Shades of 2008: Hollywood writers warn there may be another strike

Expect to see your favorite late night talk shows, sitcoms, and other programs get held up

By Matthew Rozsa
April 19, 2017 5:38PM (UTC)
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(AP Photo/Damian Dovarganes)

The Writers Guild of America is gearing up for another strike.

The roughly 12,000 guild members who write for movies and television are expected to authorize their union to strike in a fashion analogous to the famous 2007-2008 Writers Guild of America strike, according to a report by The New York Times. On that occasion nearly a decade ago, the Los Angeles economy wound up losing roughly $2.5 billion as production abruptly stopped on motion pictures and television programs throughout Hollywood.


Consumers of American television would see nothing but reruns of their favorite late-night comedy shows, and soap operas would be hurt, unless producers find non-union writers.

The strike is being prompted by disagreements between the WGA and the Alliance of Motion Picture and Television Producers, or AMPTP, over exclusive contracts between writers and television shows, the extent of the guild's health-care plan, and the fact that there is more scripted television being produced than ever before but writers feel they have not sufficiently benefited from the industry boom, according to a report by The Wall Street Journal. If the WGA and AMPTP aren't able to work through their differences by the time the current writers' contract expires on May 1, a strike will most likely occur.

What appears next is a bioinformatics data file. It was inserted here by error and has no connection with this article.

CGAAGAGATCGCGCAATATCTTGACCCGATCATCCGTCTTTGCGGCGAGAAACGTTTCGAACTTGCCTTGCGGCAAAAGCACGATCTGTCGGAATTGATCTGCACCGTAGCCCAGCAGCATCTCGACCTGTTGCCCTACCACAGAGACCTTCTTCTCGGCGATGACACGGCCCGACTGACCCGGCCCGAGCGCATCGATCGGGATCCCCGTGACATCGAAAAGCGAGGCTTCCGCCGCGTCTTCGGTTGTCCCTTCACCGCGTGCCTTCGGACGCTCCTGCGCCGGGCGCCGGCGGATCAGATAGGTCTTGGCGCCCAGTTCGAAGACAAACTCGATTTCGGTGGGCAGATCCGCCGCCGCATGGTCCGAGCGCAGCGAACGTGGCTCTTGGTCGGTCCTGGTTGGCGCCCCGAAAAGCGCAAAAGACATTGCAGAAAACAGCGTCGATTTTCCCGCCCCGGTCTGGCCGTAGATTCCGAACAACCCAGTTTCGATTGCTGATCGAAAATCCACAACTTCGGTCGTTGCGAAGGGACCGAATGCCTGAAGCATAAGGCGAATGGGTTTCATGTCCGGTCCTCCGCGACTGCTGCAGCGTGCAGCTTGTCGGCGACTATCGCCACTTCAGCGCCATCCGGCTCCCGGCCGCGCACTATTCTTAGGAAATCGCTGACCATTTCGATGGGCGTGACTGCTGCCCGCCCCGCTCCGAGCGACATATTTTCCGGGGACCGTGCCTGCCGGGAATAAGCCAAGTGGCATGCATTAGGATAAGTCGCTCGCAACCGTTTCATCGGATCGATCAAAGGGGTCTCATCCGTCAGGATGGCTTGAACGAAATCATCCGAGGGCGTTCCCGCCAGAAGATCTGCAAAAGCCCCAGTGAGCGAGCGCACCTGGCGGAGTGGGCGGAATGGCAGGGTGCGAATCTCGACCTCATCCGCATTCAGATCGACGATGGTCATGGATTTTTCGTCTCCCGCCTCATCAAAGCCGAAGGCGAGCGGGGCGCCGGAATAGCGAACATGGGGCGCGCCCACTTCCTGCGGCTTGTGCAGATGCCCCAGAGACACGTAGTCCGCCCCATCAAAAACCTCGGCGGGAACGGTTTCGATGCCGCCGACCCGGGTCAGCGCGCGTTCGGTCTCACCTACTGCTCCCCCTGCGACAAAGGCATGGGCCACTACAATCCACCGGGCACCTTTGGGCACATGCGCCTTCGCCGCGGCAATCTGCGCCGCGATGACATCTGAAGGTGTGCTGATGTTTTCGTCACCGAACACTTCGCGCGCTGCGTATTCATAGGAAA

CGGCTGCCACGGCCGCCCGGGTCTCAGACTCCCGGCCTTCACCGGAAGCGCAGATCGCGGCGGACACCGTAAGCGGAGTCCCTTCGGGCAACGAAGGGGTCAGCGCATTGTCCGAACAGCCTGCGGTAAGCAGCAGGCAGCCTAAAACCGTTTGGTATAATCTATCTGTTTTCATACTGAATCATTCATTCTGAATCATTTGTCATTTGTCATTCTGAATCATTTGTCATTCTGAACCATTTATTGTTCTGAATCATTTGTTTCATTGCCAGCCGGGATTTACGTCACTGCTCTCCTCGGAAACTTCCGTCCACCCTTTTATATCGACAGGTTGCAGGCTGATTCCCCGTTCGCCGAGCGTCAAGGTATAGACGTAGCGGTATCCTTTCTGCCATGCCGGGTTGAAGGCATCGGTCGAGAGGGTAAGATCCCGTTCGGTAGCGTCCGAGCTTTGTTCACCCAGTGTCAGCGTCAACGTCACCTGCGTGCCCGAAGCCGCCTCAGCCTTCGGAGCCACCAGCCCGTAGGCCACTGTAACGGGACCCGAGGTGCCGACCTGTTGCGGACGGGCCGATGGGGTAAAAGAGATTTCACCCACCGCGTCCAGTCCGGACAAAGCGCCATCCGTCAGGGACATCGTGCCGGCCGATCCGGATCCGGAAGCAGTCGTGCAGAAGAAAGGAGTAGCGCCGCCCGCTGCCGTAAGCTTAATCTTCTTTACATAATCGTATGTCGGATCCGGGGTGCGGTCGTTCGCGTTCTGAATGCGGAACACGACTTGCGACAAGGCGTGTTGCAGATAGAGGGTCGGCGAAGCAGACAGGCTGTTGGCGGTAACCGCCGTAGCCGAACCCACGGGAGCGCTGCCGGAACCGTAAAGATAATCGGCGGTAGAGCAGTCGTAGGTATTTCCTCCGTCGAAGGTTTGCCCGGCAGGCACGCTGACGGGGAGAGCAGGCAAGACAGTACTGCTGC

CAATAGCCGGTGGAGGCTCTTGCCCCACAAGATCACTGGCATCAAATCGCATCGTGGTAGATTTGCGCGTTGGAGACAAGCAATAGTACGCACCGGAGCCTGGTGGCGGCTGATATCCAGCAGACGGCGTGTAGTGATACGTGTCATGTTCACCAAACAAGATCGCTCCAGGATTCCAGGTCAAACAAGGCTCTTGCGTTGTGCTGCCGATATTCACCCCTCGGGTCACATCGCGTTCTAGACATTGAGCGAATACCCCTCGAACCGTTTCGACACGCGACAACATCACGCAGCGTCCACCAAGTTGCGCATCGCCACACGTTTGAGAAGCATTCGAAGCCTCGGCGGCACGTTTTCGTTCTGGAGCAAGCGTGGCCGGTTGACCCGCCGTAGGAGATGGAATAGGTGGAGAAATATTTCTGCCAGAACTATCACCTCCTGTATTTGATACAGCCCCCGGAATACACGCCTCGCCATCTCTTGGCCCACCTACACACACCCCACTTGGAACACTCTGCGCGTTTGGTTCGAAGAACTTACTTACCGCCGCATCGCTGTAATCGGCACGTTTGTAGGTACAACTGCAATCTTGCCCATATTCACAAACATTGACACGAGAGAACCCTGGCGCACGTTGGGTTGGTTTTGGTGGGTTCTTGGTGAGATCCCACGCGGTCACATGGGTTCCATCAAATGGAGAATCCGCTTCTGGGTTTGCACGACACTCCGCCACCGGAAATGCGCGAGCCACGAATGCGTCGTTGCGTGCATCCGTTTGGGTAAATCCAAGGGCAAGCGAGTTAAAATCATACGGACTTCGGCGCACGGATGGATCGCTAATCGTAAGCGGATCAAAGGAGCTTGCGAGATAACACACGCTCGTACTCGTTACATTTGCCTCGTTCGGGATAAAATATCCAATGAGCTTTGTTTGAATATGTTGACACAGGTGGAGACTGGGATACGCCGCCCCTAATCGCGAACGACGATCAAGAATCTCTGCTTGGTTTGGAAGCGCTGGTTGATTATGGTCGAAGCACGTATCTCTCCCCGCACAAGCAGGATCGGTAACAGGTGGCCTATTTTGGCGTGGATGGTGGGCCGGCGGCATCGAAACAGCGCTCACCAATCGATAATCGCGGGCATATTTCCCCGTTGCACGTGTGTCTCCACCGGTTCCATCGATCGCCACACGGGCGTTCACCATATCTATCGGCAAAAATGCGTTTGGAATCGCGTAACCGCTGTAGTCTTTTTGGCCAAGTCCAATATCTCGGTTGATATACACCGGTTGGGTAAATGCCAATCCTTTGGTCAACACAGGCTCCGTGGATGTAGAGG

Ironically, a strike would help streaming services like Netflix and Amazon, at a time when networks can ill afford losing ground to their primary competition.


Movies, on the other hand, would have more breathing room, since most of this year's big summer blockbusters are near completion anyway. It wasn't until the Academy Awards last year that executives became concerned.

Between now and May 1, both screenwriters and television writers are finding that timetables have been accelerated and their number of projects have increased, as executives and producers prepare for the possible strike, according to a report by Vanity Fair.

Matthew Rozsa

Matthew Rozsa is a staff writer for Salon. He holds an MA in History from Rutgers University-Newark and is ABD in his PhD program in History at Lehigh University. His work has appeared in Mic, Quartz and MSNBC.

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Entertainment Hollywood Writers Guild Of America Writers' Strike